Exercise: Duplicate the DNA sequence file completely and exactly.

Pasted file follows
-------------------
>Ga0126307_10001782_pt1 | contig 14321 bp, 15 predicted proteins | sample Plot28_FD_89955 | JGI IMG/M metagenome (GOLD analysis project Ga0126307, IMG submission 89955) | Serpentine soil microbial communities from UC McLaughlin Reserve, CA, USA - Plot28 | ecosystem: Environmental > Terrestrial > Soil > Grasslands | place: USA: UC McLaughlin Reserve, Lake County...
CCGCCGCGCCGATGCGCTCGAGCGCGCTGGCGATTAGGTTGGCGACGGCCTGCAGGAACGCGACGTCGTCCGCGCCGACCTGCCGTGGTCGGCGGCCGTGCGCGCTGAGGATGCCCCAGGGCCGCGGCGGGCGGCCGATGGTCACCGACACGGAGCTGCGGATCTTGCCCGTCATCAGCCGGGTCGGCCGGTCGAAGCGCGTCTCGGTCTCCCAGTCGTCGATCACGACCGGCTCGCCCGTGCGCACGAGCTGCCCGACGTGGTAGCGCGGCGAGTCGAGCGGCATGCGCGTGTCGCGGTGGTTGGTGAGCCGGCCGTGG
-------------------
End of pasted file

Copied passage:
>Ga0126307_10001782_pt1 | contig 14321 bp, 15 predicted proteins | sample Plot28_FD_89955 | JGI IMG/M metagenome (GOLD analysis project Ga0126307, IMG submission 89955) | Serpentine soil microbial communities from UC McLaughlin Reserve, CA, USA - Plot28 | ecosystem: Environmental > Terrestrial > Soil > Grasslands | place: USA: UC McLaughlin Reserve, Lake County...
CCGCCGCGCCGATGCGCTCGAGCGCGCTGGCGATTAGGTTGGCGACGGCCTGCAGGAACGCGACGTCGTCCGCGCCGACCTGCCGTGGTCGGCGGCCGTGCGCGCTGAGGATGCCCCAGGGCCGCGGCGGGCGGCCGATGGTCACCGACACGGAGCTGCGGATCTTGCCCGTCATCAGCCGGGTCGGCCGGTCGAAGCGCGTCTCGGTCTCCCAGTCGTCGATCACGACCGGCTCGCCCGTGCGCACGAGCTGCCCGACGTGGTAGCGCGGCGAGTCGAGCGGCATGCGCGTGTCGCGGTGGTTGGTGAGCCGGCCGTGG